Date of Conferral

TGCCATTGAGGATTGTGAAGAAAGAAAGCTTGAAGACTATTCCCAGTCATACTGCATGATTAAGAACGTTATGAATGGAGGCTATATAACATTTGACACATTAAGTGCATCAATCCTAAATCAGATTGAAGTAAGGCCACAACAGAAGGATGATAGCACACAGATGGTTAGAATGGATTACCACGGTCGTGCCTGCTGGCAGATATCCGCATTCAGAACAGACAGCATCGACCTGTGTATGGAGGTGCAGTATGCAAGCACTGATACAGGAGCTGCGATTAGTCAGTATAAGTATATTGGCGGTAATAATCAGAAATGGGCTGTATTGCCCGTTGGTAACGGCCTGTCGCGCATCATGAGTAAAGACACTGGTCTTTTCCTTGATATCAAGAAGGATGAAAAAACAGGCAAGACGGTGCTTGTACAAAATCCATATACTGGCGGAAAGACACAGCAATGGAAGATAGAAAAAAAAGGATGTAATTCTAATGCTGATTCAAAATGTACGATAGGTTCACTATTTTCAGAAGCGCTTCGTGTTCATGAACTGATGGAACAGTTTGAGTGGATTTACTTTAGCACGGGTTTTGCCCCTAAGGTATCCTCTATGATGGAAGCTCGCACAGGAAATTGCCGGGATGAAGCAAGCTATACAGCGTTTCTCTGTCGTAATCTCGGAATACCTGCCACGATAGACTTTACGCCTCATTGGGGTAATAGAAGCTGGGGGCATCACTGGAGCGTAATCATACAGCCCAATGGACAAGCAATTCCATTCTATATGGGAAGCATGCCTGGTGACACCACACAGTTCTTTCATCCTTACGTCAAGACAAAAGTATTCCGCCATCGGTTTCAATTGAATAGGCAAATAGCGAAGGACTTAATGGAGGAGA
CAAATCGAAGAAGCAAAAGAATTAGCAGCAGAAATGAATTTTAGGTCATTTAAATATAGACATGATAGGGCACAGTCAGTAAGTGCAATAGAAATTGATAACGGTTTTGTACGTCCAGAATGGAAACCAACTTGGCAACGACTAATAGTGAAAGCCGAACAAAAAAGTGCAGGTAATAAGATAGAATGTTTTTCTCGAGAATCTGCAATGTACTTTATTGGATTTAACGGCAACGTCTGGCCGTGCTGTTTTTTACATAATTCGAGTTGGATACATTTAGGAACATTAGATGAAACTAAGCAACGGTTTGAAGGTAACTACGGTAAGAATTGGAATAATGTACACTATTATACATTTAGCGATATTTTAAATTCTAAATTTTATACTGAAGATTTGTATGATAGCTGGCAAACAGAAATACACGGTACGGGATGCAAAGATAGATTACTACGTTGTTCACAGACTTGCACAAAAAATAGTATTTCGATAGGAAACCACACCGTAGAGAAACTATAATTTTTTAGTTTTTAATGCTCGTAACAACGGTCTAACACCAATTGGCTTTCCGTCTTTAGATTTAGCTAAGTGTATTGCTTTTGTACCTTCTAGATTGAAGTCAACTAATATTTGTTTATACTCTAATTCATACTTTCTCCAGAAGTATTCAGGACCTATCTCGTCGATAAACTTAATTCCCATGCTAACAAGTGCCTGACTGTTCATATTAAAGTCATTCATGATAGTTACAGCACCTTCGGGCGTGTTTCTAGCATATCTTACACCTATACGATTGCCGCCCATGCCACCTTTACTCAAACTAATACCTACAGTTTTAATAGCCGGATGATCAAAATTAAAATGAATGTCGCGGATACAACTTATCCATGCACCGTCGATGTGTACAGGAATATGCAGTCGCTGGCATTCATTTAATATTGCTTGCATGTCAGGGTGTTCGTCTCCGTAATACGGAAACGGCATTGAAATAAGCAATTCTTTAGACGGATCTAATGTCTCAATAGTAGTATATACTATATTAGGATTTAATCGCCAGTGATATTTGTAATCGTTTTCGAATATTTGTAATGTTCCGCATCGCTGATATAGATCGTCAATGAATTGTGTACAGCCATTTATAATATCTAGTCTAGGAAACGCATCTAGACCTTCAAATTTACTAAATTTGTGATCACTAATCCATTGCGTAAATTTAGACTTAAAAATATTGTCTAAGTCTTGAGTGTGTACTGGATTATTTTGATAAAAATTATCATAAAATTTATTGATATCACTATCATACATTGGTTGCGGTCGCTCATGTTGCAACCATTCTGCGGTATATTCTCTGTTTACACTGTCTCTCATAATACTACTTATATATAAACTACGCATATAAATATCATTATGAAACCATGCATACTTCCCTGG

Intimate partner violence (IPV) among women poses a significant threat to maternal mortality during pregnancy in Nigeria with a prevalence rate of 14% in the southern region versus 43% in the northern region. Early and adequate prenatal care is essential for improving pregnancy outcomes and the reduction of the maternal mortality rate. Previous studies in several countries have demonstrated a unique barrier to healthcare access among women exposed to IPV. This study assessed the association between IPV during pregnancy and prenatal clinic attendance, using a cross-sectional quantitative study design guided by the social learning theory. The modified Conflict Tactile Scale module and the Adequacy of Prenatal Care Utilization index were used to assess 467 pregnant women attending prenatal care at two government hospitals in Abuja, Nigeria. Results showed a 55.2% IPV prevalence among studied pregnant women in Abuja. A significant relationship was not established between IPV and prenatal clinic visits and its early initiation. However, media exposure (p = .016) was positively associated with prenatal clinic visits, while parity (p < .001) and wealth index (p = .017) had significant associations with prenatal clinic initiation using a chi-square test of association analysis. Multiple logistic regression analysis further showed that pregnant women who were exposed to IPV were less likely to have inadequate prenatal visits; however, this was not statistically significant (OR = 0.795, Cl = 0.491-1.287, p = .351). Women in the lower wealth index (OR = 2.297, Cl = 1.101-4.794, p = .027) and those with inadequate media exposure (OR = 1.999, Cl = 1.020-3.916, p = .043) were more likely to have inadequate prenatal clinic visits. The impact of the study on positive social change will guide discussions on the need for standardized IPV abuse screening and evaluation at all levels of healthcare entry for Abuja women.